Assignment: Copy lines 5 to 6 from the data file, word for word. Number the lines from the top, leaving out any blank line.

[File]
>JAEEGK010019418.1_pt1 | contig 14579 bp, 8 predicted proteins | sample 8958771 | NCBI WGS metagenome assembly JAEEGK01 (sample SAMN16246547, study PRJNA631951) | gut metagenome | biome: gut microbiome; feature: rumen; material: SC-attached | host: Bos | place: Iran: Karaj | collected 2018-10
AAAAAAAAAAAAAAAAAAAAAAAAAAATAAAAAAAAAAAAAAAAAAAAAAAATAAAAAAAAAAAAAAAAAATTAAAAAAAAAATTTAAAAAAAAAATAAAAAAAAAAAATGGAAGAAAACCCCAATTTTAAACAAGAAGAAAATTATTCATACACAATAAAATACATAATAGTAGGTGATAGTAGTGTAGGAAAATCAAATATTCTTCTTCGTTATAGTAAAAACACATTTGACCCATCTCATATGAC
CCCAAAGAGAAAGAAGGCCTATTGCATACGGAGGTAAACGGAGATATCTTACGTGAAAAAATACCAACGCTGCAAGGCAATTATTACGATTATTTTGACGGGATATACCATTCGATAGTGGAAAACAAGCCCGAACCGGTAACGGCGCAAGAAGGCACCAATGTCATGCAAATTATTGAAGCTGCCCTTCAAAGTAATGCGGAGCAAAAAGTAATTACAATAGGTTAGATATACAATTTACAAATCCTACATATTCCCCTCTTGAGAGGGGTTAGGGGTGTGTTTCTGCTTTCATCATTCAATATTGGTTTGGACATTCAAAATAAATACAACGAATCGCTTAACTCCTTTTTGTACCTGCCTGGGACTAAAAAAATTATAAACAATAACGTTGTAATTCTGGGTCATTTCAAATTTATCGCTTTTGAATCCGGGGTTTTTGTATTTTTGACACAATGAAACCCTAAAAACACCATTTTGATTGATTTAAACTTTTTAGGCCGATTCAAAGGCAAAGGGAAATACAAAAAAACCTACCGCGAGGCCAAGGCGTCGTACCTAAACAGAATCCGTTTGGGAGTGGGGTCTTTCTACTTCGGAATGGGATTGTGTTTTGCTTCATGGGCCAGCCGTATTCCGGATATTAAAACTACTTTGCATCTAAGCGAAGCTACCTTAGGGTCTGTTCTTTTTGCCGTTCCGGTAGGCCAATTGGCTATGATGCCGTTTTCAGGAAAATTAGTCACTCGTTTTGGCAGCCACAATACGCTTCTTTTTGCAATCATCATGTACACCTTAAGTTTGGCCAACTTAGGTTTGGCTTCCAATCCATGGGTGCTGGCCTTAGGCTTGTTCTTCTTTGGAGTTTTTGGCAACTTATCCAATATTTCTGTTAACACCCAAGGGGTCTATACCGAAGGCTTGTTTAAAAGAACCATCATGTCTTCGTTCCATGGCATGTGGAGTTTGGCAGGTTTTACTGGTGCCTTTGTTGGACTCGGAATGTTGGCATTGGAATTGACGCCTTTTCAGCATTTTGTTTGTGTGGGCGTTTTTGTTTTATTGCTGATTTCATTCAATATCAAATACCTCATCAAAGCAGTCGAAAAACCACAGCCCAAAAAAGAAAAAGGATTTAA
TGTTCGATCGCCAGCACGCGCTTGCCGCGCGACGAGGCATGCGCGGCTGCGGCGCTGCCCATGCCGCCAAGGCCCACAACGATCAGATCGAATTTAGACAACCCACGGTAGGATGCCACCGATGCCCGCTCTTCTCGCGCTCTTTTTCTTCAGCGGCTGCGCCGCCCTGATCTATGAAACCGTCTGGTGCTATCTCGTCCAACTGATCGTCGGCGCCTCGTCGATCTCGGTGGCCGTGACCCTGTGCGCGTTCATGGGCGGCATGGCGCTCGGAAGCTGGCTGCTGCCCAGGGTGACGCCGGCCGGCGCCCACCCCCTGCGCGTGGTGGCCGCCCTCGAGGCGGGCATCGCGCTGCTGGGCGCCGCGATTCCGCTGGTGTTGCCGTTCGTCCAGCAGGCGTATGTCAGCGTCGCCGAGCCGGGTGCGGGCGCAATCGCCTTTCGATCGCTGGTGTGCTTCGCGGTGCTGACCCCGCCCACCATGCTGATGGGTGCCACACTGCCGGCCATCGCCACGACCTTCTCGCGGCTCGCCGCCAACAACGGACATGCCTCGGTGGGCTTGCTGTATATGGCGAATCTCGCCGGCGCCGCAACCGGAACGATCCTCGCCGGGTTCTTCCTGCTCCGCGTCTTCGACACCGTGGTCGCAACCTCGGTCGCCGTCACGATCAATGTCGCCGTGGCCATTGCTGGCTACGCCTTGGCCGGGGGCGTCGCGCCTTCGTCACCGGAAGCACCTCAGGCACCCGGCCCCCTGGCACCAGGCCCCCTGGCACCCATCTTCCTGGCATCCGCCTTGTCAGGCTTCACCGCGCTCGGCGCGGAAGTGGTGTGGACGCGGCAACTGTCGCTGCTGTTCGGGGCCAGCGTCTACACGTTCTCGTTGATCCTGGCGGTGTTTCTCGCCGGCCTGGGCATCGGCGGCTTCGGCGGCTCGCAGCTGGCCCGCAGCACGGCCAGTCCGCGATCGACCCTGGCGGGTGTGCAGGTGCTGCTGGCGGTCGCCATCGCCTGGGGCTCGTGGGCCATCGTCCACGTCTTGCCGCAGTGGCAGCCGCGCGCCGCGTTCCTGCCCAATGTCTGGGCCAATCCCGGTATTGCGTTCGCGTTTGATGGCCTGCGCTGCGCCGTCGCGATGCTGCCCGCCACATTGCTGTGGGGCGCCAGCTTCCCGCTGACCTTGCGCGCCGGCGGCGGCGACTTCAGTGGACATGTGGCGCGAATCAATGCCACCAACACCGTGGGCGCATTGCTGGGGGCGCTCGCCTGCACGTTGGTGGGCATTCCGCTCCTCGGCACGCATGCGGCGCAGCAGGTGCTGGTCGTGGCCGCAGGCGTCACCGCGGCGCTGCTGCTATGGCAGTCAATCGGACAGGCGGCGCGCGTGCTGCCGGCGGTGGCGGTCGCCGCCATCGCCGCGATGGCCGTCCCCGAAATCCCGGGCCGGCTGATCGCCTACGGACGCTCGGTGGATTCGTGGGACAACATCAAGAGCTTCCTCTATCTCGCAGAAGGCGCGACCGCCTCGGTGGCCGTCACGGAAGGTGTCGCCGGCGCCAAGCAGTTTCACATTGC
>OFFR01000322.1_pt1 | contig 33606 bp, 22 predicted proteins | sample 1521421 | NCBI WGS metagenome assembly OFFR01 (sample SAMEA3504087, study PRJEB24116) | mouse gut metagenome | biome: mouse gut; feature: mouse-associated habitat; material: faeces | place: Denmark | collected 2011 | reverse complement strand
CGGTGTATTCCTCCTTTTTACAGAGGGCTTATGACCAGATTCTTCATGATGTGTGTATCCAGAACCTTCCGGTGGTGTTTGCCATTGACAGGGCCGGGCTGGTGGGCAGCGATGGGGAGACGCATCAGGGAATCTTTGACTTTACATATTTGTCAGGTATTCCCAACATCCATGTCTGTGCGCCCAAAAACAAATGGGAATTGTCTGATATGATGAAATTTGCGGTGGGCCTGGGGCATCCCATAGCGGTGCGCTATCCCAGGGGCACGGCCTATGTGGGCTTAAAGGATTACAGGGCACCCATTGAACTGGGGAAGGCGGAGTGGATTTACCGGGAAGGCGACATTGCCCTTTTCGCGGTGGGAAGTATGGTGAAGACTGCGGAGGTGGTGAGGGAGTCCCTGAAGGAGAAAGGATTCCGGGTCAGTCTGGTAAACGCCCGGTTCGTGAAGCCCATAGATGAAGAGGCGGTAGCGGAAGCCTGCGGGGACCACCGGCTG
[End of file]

>OFFR01000322.1_pt1 | contig 33606 bp, 22 predicted proteins | sample 1521421 | NCBI WGS metagenome assembly OFFR01 (sample SAMEA3504087, study PRJEB24116) | mouse gut metagenome | biome: mouse gut; feature: mouse-associated habitat; material: faeces | place: Denmark | collected 2011 | reverse complement strand
CGGTGTATTCCTCCTTTTTACAGAGGGCTTATGACCAGATTCTTCATGATGTGTGTATCCAGAACCTTCCGGTGGTGTTTGCCATTGACAGGGCCGGGCTGGTGGGCAGCGATGGGGAGACGCATCAGGGAATCTTTGACTTTACATATTTGTCAGGTATTCCCAACATCCATGTCTGTGCGCCCAAAAACAAATGGGAATTGTCTGATATGATGAAATTTGCGGTGGGCCTGGGGCATCCCATAGCGGTGCGCTATCCCAGGGGCACGGCCTATGTGGGCTTAAAGGATTACAGGGCACCCATTGAACTGGGGAAGGCGGAGTGGATTTACCGGGAAGGCGACATTGCCCTTTTCGCGGTGGGAAGTATGGTGAAGACTGCGGAGGTGGTGAGGGAGTCCCTGAAGGAGAAAGGATTCCGGGTCAGTCTGGTAAACGCCCGGTTCGTGAAGCCCATAGATGAAGAGGCGGTAGCGGAAGCCTGCGGGGACCACCGGCTG